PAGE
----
Kristin Hersh was pregnant with her fourth child when she wrote and recorded this achingly beautiful solo album. She was working through the aftermath of the death of someone she loved. She was also regrouping with her legendary 1990s band, the Throwing Muses, and recording the live, self-titled album that marked the end of seven years of silence for the group. It's not surprising, then, that The Grotto
is a powerful emotional cocktail, a brew of birth and death and art.
The Grotto was recorded in the fall of 2002, but it's actually more of a wintery album, sparse and pale and introspective, studded with glistening pangs of loneliness that cling like icicles to its homey, firelit family images. These songs are pretty far from the standard just-fell-in-love, maybe-going-to-break-up pop fluff. There is a decidedly ambiguous take on long-term relationships ("Snake Oil"), a handful of songs about mourning a death ("Silver Sun," "Vanishing Twin" and "Vitamins V") and a lovely, fairly upbeat song about being surrounded by your children ("Arnica Montana"). In some ways, the whole album seems to be a battle between Hersh's tough survivor optimism, which insists that "this lukewarm catastrophe is a recipe for rebirth" (in "Vitamins V") and the more battered and vulnerable voice of "Milk Street" that is "trying to shield your glass newborn from dodgeballs and aching for children that you have never seen", concluding, "It's still a tragedy." The tension between getting stopped cold by sadness and forging onward pops up within and among songs. It's an opposition that's maybe best resolved in the bare, guitar and voice-only "SRB", which ends with the lyric, "If I could grab this whirly-gig and take it in my arms / We'd persevere through what is here and mourn what is gone."
The Grotto is a very personal album, driven as much by Hersh's demons as by her raspily pure voice and minor chord guitar-work. Still it draws many of its best moments from collaboration with two exceptional musicians -- Andrew Bird on violin and Howe Gelb on piano. "Deep Wilson", for instance, cedes the whole melody to Bird. His violin snakes hypnotically around a D minor chord, while the vocals stick, far more simply, to a few adjacent notes. In the bluesy "Snake Oil", Hersh's guitar trades licks with Gelb's very subtle restrained piano. At the bridge, the instruments literally switch places: the guitar executes the kind of rhythmic arpeggios you expect from a piano player, while the piano knocks out sparse, occasional blue slides and accents that might, more traditionally, come from a guitar. Violin and piano are, I think, pretty dangerous instruments in pop music, because they veer almost unintentionally into bland sentimentality, but here they are unremittingly intense and pure and powerful.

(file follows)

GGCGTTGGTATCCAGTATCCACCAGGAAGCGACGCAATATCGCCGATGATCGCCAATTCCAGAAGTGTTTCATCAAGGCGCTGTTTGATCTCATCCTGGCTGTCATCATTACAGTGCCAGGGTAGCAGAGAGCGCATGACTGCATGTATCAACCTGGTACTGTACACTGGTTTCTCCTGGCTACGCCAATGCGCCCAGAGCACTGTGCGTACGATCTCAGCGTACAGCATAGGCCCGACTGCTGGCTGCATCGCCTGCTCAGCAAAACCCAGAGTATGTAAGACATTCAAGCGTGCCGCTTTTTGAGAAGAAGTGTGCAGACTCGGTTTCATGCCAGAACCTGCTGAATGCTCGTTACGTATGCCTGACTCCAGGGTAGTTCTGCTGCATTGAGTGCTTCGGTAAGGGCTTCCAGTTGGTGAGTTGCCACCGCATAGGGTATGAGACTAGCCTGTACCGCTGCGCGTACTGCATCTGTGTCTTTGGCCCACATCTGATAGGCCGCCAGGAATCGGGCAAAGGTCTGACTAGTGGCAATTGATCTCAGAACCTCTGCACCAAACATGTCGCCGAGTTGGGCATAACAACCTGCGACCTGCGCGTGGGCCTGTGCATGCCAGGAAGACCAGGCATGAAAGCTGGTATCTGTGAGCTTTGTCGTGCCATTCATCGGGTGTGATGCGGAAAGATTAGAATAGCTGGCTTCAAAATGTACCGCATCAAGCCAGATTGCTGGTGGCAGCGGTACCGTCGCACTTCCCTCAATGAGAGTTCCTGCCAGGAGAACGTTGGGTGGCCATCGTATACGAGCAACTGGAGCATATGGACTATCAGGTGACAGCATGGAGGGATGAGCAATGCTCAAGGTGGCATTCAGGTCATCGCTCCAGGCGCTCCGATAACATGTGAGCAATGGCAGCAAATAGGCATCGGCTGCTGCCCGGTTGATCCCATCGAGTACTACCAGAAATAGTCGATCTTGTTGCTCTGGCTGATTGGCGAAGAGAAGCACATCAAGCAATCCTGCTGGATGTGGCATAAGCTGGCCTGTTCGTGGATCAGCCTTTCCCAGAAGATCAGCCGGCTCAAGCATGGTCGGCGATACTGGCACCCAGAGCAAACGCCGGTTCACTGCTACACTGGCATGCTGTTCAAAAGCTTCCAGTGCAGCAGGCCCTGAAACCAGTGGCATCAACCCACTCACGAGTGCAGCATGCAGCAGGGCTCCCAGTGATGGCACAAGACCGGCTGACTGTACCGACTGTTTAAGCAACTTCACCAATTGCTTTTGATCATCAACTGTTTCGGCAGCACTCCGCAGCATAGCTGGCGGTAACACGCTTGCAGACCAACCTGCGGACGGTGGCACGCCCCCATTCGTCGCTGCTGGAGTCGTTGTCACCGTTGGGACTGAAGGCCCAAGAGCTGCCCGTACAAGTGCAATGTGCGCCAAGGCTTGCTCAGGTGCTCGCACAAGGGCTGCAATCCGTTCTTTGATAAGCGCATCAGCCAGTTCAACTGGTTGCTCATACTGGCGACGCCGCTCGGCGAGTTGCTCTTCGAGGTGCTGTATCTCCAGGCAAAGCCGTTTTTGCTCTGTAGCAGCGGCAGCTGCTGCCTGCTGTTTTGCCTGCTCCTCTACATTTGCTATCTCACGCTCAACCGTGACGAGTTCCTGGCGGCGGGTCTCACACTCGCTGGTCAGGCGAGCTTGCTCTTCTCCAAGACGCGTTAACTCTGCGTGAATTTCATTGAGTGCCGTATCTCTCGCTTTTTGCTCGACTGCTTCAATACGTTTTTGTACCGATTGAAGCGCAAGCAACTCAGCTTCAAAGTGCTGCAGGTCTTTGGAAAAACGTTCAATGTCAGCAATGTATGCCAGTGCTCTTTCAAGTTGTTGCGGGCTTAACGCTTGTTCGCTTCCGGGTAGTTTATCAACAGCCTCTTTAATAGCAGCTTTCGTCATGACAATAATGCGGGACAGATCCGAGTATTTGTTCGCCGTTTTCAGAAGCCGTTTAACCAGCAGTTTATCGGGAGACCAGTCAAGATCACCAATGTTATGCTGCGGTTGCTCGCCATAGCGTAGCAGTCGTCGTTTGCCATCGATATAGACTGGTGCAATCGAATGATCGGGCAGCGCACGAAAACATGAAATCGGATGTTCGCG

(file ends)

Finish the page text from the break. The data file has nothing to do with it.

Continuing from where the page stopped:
This is an album that acquires weight and gravity as it progresses, ending in its strongest trio of songs. "Arnica Montana" is as close to a rollicking road song as you can get out of acoustic guitar and jazzy piano; it's full of honest, unhokey motherly love, the kind of wry affection that can see the monkey in a newborn and a moment later be stopped dead by his beautiful eyes. It is the album's happiest song, completely content in a moment where "The future's later / Everybody's here." "Milk Street", which follows, is a wholly different animal, all drawn-out longing for someone who is clearly not here anymore. It starts with nearly two and a half minutes of perfect dialogue between piano and guitar, interrupted just once by furiously manic strumming. Then Hersh opens with "You are good / You are kind / You are drunk all the time...but never drunk enough." You feel that there is a person on the other end of the song, someone you will never know personally, who is maybe dead now anyway, but a real living person who mattered to Hersh. The final track, "Ether", reminds me most of my favorite Kristin Hersh song -- the Stipe duet "Your Ghost" from 1994's Hips and Makers.
In reviewing the new Throwing Muses album recently, I said that I couldn't help missing the softer songs. They're all here, just as heartbreaking as ever. This is a record that gets your attention with a whisper and strokes your hair while it makes you cry. It is simple, winding, hypnotic and beautiful, and it makes being human bearable for a while -- without in any way detracting from its essential tragedy.